SACRAMENTO (AP) — A Republican candidate for California attorney general said Friday that state lawmakers who are found guilty of crimes that endanger the lives of others should face the death penalty.
Phil Wyman, who spent 17 years in the state Legislature, said he was motivated by the case of Democratic Sen. Leland Yee. Yee faces federal charges that include an attempt to coordinate an international gun-running scheme from the Philippines.
Wyman also criticized Democratic Attorney General Kamala Harris for being “silent as a mouse” on the corruption cases that have marred the state Senate this year. A campaign spokesman for Harris declined comment.
Wyman said in a news release and subsequent telephone interview that the “most egregious” abusers of their public office, if convicted, should be able to choose their method of death — public hanging, firing squad or lethal injection — as a deterrent to others.
“If they know that it’s gun-running and they know it’s going into a terrorist organization in the Philippines, that person earns the death penalty, and especially if they’re in elected office,” Wyman said in the interview.
Prosecutors would not have to prove that deaths occurred, he said; an officeholder promoting the potential for violence would be enough.
California law currently allows lethal injections for murders committed with aggravating circumstances, such as multiple slayings or murder-for-hire. Wyman would make an exception for corrupt politicians.
“Firing squad, at least that’s a bit more macho than getting some other cocktail. Let that person choose. That person’s been at the pinnacle of power. If he wants to be executed by firing squad, let him,” he said in the interview. “I want to discourage and teach the new generation about values — that nobody is above the law.”
Wyman served in the state Senate from 1993 to 1994 and in the Assembly from 1978 to 1992 and again from 2000 to 2002.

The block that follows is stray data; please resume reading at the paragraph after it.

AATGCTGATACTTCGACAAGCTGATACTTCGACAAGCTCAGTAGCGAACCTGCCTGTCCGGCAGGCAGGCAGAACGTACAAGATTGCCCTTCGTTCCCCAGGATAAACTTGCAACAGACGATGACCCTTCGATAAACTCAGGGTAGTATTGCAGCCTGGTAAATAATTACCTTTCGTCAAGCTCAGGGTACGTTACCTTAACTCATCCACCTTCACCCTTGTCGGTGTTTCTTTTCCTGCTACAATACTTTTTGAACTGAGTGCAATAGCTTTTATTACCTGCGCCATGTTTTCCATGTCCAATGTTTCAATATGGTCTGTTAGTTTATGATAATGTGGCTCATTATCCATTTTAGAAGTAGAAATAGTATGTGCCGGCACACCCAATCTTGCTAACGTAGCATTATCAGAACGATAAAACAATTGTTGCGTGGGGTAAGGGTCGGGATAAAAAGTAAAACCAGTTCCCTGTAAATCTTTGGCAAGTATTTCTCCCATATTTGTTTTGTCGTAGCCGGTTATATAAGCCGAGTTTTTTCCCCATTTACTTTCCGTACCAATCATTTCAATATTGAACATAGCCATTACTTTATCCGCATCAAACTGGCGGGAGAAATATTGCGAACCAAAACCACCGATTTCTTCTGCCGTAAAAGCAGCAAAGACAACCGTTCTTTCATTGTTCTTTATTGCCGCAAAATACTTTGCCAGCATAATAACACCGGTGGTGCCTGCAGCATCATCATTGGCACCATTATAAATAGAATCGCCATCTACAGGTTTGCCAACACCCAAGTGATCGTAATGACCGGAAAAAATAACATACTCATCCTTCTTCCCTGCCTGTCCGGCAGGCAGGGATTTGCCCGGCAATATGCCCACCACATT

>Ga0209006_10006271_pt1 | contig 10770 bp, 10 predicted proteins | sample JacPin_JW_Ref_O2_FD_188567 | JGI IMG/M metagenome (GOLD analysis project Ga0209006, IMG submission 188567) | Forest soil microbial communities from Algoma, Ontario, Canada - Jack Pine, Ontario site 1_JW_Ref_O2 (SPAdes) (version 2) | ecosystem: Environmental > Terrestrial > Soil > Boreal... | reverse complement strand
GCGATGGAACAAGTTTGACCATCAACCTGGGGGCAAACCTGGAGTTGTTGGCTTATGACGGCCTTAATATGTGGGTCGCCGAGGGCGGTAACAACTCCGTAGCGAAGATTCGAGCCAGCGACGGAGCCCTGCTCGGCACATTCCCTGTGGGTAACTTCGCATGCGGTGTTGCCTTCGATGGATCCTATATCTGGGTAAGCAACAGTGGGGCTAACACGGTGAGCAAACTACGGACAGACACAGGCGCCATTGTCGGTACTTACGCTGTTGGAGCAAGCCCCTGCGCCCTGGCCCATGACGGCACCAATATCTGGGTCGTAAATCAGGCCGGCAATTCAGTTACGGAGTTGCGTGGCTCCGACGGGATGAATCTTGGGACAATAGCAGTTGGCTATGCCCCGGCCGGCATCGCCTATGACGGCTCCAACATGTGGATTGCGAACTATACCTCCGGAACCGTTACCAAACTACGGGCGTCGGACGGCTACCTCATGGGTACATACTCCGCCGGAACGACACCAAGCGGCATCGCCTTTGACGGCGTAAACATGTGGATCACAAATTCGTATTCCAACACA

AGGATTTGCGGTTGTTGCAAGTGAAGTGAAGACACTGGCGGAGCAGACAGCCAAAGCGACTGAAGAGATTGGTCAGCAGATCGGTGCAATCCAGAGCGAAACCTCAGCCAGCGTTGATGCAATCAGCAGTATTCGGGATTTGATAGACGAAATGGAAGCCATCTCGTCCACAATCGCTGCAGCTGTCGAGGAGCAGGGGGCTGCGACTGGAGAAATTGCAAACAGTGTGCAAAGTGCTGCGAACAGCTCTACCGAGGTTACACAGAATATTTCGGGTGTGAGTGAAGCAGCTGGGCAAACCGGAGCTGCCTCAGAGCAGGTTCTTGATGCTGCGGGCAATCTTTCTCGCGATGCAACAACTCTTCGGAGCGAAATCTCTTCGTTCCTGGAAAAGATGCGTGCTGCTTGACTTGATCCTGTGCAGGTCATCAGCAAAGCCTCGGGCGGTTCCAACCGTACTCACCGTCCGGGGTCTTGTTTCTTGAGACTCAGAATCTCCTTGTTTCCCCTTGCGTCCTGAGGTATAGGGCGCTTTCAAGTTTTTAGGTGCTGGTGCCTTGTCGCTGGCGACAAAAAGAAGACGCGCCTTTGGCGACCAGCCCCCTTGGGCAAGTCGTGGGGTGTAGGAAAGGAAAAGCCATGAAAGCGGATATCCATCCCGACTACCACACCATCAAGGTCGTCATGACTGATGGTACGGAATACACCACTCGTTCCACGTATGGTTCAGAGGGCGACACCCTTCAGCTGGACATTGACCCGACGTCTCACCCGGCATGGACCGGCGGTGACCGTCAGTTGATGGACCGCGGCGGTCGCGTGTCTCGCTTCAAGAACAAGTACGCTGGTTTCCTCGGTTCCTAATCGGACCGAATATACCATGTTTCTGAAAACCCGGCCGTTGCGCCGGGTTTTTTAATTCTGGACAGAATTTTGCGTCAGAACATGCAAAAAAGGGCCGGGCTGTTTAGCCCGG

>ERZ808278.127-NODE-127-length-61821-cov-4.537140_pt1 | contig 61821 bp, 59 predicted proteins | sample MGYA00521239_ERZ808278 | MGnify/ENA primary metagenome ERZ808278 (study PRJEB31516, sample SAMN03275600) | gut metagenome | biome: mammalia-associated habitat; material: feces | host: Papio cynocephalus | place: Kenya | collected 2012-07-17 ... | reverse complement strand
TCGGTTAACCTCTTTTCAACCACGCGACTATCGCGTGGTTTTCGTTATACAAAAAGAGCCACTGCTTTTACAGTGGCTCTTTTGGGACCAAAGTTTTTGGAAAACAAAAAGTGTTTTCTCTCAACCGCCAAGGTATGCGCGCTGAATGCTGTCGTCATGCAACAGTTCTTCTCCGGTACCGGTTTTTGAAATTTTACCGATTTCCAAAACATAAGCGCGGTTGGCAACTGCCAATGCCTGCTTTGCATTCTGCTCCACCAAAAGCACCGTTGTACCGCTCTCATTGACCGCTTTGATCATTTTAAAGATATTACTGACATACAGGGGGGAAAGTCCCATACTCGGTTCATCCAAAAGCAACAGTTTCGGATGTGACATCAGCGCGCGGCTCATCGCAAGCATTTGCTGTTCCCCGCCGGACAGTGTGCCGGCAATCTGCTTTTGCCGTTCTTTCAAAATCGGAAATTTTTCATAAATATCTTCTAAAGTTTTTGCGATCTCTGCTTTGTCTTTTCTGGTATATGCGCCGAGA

A spokesman for Yee did not return a telephone message. Mark Hedlund, a spokesman for Senate President Pro Tem Darrell Steinberg, D-Sacramento, was at a loss about how to comment.
“How can you even respond to something that ludicrous?” he said.
The Senate last week suspended Yee and two other Democratic senators facing unrelated criminal charges. Steinberg has faced pressure to expel the senators from office, but he notes that two of the three have yet to be convicted of any crimes.
Under the state Constitution, they will continue being paid unless they leave office, something Wyman also criticized as “little more than slapping a person on the hands and letting them get further benefits.”
Wyman said in his news release and interview that Harris has the power to remove corrupt officials, but he stopped short of saying she should act against Yee and the other two senators.
“She should investigate first of all what the problem is,” he said, referring to the series of corruption charges.
“She should be right in the center of the arena,” Wyman said, adding that, instead: “She’s been silent as a mouse.”
A spokesman for the attorney general’s office, Nick Pacilio, said the attorney general cannot act on her own to remove elected official